TV Review: ‘Rectify,’ Season 3

'Rectify' Begins Another Hypnotic Season on
Courtesy of Sundance TV

Again plodding along at a near-hypnotic pace, “Rectify” begins its third season almost exactly where the second left off, and that’s a good thing. Awash in critical acclaim, this deeply rich and provocative drama remains a standout for its little-seen home SundanceTV, even warranting a pre-return marathon on big brother AMC. While that’s unlikely to translate into much of a ratings boost for a series so steeped in pain and sadness, it’s a welcome endorsement of a show that offers further proof great dramas are coming from an extremely wide variety of sources.

Just to recap, season two ended with Daniel Holden (Aden Young), the walking embodiment of coiled feelings and cordoned-off emotions, agreeing to a plea deal in the case that had put him on death row for 19 years, despite his apparent innocence. Weary from the struggle, he’s hoping to spare his family and perhaps find a fresh start elsewhere, although the motivations of the bureaucrats with whom he’s dealing aren’t necessarily to be trusted.

At the same time, Daniel’s act of aggression against Ted Jr. (Clayne Crawford), the son of Daniel’s stepfather, risks coming back to haunt him and unsettle the family. And there’s the little matter of the strained relationship between Ted and his wife, Tawney (Adelaide Clemens), to whom Daniel was inexorably drawn almost as soon as he was released from prison.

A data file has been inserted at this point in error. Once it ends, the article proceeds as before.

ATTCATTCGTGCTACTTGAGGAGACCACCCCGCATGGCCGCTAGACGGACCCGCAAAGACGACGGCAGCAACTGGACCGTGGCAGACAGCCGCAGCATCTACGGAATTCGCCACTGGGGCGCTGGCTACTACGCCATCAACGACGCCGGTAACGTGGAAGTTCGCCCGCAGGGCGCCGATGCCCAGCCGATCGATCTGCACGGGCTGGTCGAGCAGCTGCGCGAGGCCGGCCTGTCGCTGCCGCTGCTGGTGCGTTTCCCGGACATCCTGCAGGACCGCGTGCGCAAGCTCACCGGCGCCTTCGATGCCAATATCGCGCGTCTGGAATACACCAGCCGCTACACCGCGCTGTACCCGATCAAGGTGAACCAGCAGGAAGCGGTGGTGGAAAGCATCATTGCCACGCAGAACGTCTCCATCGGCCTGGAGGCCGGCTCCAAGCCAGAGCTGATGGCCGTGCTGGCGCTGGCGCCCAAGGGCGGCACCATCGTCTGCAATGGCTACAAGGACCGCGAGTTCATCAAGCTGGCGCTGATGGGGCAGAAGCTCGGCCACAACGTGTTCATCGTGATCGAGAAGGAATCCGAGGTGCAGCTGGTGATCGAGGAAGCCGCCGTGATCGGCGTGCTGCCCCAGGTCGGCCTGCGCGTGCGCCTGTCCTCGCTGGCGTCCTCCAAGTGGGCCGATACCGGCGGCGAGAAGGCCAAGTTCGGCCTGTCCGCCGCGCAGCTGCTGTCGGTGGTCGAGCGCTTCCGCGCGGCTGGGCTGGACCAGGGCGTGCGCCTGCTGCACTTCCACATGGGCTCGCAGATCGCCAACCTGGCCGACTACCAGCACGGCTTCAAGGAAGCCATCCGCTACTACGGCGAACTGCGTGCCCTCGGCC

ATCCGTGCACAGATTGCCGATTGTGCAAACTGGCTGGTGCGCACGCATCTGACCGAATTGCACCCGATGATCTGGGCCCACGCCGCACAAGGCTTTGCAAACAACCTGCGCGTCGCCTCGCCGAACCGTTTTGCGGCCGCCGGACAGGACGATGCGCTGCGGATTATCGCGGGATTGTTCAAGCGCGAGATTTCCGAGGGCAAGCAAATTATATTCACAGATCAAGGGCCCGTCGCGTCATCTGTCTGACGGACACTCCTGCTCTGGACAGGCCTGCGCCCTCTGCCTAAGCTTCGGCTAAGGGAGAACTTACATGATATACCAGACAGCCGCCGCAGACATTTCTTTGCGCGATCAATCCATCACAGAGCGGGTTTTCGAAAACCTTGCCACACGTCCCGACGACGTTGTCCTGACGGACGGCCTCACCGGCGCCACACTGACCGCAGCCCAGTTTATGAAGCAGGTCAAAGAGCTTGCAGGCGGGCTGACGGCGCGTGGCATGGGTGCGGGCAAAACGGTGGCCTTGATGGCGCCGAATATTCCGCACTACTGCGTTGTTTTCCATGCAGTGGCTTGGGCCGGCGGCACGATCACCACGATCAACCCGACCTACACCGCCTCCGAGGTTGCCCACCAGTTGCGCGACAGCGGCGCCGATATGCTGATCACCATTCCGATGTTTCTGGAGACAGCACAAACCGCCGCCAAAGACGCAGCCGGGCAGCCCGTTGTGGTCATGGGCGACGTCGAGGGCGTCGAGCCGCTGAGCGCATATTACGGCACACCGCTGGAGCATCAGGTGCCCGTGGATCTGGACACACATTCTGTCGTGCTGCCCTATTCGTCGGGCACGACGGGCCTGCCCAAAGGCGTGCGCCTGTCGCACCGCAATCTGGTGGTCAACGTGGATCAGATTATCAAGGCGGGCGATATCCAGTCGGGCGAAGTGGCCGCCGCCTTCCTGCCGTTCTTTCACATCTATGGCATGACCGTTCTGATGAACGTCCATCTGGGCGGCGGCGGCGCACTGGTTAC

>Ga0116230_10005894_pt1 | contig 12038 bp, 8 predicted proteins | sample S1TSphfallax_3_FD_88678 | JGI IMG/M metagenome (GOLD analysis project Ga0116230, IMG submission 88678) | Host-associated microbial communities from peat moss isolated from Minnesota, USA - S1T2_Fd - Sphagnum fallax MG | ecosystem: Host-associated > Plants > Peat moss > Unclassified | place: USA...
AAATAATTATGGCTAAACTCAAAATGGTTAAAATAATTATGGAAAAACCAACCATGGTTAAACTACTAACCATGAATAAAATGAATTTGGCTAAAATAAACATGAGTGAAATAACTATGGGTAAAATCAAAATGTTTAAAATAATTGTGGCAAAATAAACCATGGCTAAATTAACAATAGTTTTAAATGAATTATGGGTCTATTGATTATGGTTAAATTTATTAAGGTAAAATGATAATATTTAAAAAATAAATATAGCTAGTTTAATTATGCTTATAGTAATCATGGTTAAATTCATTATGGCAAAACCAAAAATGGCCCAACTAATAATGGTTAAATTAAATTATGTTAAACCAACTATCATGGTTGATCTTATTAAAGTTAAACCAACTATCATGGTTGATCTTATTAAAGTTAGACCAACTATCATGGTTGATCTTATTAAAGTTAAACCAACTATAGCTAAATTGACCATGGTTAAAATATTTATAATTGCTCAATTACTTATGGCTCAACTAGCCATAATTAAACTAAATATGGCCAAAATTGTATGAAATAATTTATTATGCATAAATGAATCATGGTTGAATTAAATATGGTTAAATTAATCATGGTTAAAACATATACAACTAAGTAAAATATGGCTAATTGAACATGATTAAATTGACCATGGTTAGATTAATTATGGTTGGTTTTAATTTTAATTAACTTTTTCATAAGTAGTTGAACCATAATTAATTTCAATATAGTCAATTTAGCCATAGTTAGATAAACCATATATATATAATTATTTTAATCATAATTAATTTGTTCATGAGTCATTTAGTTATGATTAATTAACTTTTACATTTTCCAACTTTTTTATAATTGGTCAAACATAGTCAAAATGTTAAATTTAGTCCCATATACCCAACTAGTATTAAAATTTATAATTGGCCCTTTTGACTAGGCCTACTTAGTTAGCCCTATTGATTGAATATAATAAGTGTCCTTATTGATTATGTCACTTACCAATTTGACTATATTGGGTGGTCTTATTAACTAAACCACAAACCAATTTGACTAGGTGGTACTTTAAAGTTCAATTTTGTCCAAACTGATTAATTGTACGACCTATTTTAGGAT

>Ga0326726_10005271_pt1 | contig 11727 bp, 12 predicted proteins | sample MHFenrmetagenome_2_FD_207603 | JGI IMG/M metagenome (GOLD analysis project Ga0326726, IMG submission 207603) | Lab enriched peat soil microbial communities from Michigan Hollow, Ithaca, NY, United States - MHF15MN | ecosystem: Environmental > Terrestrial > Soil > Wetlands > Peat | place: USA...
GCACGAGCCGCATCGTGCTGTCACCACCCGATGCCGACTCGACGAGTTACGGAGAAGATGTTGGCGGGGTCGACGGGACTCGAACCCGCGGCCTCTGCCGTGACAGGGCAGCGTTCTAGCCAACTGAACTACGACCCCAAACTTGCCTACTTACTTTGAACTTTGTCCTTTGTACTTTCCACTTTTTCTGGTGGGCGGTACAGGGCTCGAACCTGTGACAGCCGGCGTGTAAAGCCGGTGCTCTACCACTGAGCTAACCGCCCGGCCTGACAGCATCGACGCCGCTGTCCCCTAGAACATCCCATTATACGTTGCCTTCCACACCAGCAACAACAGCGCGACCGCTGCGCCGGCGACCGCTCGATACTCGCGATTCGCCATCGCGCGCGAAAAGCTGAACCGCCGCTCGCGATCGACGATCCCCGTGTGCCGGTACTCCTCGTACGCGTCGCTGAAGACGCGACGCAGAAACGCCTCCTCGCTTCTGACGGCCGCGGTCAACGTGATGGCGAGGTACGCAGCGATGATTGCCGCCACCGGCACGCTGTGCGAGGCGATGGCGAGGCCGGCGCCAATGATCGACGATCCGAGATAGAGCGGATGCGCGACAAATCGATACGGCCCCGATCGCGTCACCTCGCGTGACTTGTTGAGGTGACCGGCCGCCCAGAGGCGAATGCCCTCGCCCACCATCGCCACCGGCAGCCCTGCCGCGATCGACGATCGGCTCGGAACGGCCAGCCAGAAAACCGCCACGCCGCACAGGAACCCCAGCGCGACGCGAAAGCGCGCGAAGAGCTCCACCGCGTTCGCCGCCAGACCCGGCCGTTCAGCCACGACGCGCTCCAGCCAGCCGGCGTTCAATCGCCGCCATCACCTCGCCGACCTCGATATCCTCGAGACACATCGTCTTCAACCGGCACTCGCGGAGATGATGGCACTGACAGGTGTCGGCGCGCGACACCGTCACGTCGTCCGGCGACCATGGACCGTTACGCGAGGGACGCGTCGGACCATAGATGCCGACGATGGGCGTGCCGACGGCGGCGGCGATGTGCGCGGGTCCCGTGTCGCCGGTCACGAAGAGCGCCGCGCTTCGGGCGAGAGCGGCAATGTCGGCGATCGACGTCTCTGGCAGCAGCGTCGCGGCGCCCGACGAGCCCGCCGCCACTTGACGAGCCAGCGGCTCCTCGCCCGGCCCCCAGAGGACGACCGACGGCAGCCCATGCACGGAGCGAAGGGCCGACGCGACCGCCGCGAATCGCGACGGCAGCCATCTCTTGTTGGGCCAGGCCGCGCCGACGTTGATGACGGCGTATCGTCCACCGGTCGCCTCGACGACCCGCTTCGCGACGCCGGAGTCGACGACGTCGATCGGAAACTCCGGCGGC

Finally, there’s Daniel’s long-suffering mother (J. Smith-Cameron) and sister (Abigail Spencer), who have labored to defend and free him, and now face the deflating prospect of having him admit his guilt — or really, in his own mixed-up mind, culpability. Those long-ago events surrounding the murder haven’t entirely remained buried, despite Daniel’s riveting account of what happened at the close of season two.

Anchoring everything is Young’s remarkable work in the lead role, playing a man whose impassive demeanor only occasionally hints at his inner turmoil, illustrated in part through the judicious use of flashbacks to his time in prison. When he says to a mother and child on a playground, “I’m nobody to be worried about,” you believe him, but could hardly blame the woman for taking the kid and leaving nevertheless.

Created by Ray McKinnon (who wrote the Stephen Gyllenhaal-directed premiere), “Rectify” remains a master class in nuance — in small looks and long pauses that say more than pages of dialogue, where even a trip to the local convenience store fosters a sense of unease. In that respect, the series is frequently deceptive in terms of how much the story advances from week to week, since it regularly feels like not much is happening.

Sundance has delivered some admirable limited series, but its attempts to follow this show with additional dramas have been uneven, reflecting just how difficult it is to approximate this indie-film niche in episodic form.

After seeking to adjust to life on the outside, Daniel’s journey has taken turns that could hardly have been anticipated, and it’s frankly tough to foresee where the show goes from here, or for how long. Still, “Rectify” has established itself as a trip worth taking, and for a discriminating few, at least, the protagonist’s slow road to redemption remains an utterly absorbing one.